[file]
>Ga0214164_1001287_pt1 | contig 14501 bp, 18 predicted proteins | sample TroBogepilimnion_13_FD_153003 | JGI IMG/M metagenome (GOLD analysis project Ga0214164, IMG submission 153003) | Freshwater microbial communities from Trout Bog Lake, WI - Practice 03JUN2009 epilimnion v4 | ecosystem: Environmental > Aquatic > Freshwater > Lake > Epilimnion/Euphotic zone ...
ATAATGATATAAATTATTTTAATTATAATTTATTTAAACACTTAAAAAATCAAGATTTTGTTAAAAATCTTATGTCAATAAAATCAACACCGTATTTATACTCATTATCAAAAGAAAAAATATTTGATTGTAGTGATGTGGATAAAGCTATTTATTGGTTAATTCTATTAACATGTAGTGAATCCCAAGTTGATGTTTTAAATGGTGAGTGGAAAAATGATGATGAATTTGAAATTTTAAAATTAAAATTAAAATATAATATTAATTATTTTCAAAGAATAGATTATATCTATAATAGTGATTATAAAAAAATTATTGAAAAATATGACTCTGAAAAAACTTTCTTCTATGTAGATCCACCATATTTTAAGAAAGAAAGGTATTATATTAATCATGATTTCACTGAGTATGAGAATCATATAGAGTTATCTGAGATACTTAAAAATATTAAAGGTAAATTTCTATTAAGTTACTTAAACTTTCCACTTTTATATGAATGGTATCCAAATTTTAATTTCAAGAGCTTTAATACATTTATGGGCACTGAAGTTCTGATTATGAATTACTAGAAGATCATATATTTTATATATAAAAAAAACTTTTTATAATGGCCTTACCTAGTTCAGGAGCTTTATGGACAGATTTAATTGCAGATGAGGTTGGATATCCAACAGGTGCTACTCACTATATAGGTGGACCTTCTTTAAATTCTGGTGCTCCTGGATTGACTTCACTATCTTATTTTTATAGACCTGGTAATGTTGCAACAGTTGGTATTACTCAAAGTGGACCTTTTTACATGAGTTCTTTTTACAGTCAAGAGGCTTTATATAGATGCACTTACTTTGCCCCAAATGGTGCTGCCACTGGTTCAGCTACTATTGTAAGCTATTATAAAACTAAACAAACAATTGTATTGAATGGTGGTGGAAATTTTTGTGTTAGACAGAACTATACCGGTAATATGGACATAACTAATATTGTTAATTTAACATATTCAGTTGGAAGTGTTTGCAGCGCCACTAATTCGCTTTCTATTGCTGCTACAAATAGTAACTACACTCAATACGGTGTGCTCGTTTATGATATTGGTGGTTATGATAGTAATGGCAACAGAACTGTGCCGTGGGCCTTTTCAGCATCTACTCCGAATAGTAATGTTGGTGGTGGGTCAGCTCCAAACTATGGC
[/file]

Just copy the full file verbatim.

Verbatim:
>Ga0214164_1001287_pt1 | contig 14501 bp, 18 predicted proteins | sample TroBogepilimnion_13_FD_153003 | JGI IMG/M metagenome (GOLD analysis project Ga0214164, IMG submission 153003) | Freshwater microbial communities from Trout Bog Lake, WI - Practice 03JUN2009 epilimnion v4 | ecosystem: Environmental > Aquatic > Freshwater > Lake > Epilimnion/Euphotic zone ...
ATAATGATATAAATTATTTTAATTATAATTTATTTAAACACTTAAAAAATCAAGATTTTGTTAAAAATCTTATGTCAATAAAATCAACACCGTATTTATACTCATTATCAAAAGAAAAAATATTTGATTGTAGTGATGTGGATAAAGCTATTTATTGGTTAATTCTATTAACATGTAGTGAATCCCAAGTTGATGTTTTAAATGGTGAGTGGAAAAATGATGATGAATTTGAAATTTTAAAATTAAAATTAAAATATAATATTAATTATTTTCAAAGAATAGATTATATCTATAATAGTGATTATAAAAAAATTATTGAAAAATATGACTCTGAAAAAACTTTCTTCTATGTAGATCCACCATATTTTAAGAAAGAAAGGTATTATATTAATCATGATTTCACTGAGTATGAGAATCATATAGAGTTATCTGAGATACTTAAAAATATTAAAGGTAAATTTCTATTAAGTTACTTAAACTTTCCACTTTTATATGAATGGTATCCAAATTTTAATTTCAAGAGCTTTAATACATTTATGGGCACTGAAGTTCTGATTATGAATTACTAGAAGATCATATATTTTATATATAAAAAAAACTTTTTATAATGGCCTTACCTAGTTCAGGAGCTTTATGGACAGATTTAATTGCAGATGAGGTTGGATATCCAACAGGTGCTACTCACTATATAGGTGGACCTTCTTTAAATTCTGGTGCTCCTGGATTGACTTCACTATCTTATTTTTATAGACCTGGTAATGTTGCAACAGTTGGTATTACTCAAAGTGGACCTTTTTACATGAGTTCTTTTTACAGTCAAGAGGCTTTATATAGATGCACTTACTTTGCCCCAAATGGTGCTGCCACTGGTTCAGCTACTATTGTAAGCTATTATAAAACTAAACAAACAATTGTATTGAATGGTGGTGGAAATTTTTGTGTTAGACAGAACTATACCGGTAATATGGACATAACTAATATTGTTAATTTAACATATTCAGTTGGAAGTGTTTGCAGCGCCACTAATTCGCTTTCTATTGCTGCTACAAATAGTAACTACACTCAATACGGTGTGCTCGTTTATGATATTGGTGGTTATGATAGTAATGGCAACAGAACTGTGCCGTGGGCCTTTTCAGCATCTACTCCGAATAGTAATGTTGGTGGTGGGTCAGCTCCAAACTATGGC